Fields of Battle
John Keegan contends the geography of North America affected the course of the continent’s military history in a wholly exceptional manner. The plains, the mountains, and the rivers, he insists, exerted an influence not found anywhere else in the world. It is perhaps not a unique nor original assessment of the nature of American military history, but it does have elements of both in the hands of a master of the craft.
FIELDS OF BATTLE is travelogue, history, biography, autobiography, and philosophy in unequal amounts. Keegan begins with an introduction/explanation concerning the origin of his fascination and appreciation of Americans and their past. Then in successive chapters, he examines the Anglo-French conflict for control of North America, the American Revolution, the Civil War, the struggle to dispossess the native inhabitants of the interior plains and concludes, quite inexplicably, with the air war over Europe during World War II.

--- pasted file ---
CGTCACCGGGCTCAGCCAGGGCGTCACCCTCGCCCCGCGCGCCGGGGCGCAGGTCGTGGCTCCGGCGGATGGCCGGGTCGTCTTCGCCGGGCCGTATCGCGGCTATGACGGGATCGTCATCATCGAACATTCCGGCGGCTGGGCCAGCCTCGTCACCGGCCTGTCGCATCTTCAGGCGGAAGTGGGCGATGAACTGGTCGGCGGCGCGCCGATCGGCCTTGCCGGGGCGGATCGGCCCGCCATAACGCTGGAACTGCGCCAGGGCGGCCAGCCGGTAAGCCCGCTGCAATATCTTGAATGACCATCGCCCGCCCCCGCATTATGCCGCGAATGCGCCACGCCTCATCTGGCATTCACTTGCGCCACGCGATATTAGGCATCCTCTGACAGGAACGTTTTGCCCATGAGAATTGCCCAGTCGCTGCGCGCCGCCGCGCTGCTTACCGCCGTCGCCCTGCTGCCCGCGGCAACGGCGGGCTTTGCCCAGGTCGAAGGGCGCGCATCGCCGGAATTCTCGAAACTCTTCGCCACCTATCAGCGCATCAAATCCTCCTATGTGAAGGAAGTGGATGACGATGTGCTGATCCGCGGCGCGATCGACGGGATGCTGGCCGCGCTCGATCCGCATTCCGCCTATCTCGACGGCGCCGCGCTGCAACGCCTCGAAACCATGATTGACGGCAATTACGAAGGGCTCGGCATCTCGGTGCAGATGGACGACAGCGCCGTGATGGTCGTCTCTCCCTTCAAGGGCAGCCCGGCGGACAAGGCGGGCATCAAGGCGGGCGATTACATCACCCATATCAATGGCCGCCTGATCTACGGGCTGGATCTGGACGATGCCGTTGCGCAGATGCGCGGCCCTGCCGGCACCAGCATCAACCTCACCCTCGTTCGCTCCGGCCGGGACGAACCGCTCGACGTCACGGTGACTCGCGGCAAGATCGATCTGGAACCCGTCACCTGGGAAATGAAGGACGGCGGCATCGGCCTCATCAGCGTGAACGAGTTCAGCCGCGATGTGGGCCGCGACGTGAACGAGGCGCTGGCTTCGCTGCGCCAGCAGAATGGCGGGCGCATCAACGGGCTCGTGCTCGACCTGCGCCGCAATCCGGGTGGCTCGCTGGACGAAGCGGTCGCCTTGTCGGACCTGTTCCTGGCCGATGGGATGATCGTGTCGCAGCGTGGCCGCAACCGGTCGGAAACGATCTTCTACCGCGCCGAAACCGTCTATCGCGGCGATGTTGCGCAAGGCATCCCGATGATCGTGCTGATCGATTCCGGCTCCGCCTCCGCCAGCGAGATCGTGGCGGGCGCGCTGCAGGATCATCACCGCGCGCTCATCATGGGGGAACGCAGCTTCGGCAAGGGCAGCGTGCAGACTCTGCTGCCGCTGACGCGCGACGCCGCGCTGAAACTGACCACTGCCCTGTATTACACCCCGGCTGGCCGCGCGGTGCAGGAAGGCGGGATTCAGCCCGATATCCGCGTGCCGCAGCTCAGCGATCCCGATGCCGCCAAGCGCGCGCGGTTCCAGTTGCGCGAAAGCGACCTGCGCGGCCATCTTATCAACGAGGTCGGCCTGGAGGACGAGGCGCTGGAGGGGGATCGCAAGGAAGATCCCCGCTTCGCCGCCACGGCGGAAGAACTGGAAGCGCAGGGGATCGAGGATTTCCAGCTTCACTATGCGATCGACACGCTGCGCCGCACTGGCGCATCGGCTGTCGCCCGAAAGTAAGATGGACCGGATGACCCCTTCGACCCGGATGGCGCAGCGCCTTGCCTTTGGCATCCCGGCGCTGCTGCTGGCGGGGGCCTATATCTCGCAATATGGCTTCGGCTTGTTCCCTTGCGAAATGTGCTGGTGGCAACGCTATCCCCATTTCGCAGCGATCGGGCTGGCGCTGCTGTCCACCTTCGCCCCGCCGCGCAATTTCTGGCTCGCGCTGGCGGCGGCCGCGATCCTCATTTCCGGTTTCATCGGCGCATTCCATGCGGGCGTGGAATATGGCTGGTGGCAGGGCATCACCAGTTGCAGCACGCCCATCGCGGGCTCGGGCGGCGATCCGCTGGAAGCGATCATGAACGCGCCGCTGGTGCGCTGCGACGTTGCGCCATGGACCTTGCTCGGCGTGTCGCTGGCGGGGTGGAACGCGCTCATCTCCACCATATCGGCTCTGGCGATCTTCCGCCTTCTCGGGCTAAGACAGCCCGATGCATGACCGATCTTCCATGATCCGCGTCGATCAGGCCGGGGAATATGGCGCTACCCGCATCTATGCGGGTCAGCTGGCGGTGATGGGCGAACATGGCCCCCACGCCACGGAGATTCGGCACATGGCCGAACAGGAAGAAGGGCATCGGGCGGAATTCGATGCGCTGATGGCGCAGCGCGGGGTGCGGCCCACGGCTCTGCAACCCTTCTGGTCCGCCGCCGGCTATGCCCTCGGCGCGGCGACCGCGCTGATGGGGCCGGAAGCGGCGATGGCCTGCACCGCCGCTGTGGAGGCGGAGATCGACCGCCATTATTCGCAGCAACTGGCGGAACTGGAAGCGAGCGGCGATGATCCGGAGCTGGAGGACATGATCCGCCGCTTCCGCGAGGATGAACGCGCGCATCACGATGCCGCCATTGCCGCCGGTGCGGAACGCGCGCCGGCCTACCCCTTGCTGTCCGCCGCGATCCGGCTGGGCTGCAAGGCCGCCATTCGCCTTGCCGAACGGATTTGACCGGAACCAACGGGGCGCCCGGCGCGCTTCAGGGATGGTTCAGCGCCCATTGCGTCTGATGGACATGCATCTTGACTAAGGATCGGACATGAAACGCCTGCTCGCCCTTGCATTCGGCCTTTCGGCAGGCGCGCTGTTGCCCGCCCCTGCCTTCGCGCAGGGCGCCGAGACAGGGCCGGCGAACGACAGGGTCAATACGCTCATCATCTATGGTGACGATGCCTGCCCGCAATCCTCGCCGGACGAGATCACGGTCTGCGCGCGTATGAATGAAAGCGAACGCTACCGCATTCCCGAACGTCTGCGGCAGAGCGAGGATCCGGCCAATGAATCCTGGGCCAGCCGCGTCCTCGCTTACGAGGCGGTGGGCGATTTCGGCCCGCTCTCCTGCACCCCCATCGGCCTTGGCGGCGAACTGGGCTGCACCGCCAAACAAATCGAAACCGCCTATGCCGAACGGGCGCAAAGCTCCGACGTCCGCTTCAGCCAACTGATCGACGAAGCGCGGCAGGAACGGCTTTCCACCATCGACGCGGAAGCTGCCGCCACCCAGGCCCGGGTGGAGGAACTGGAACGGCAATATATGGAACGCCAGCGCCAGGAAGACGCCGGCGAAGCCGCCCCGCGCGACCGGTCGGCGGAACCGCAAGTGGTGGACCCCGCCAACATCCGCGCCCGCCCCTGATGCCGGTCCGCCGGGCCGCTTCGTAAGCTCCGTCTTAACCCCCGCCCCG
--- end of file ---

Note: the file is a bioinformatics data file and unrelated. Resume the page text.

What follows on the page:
The reader should be forewarned that Keegan’s approach is barely chronological and only incidentally linear. This is not an elementary primer for those unacquainted with the subject. Actually, many of Keegan’s judgments will not meet with universal approval by many historians, but professionals of all stripes are wont to challenge one another as a matter of course.
Some readers will be offended by the casual, almost chatty tone of this work, others will find it refreshing. Some may also find themselves wishing Keegan had produced a work of a more traditional nature. Still, the insight and the unexpected observation render FIELDS OF BATTLE yet another of those works which must be examined.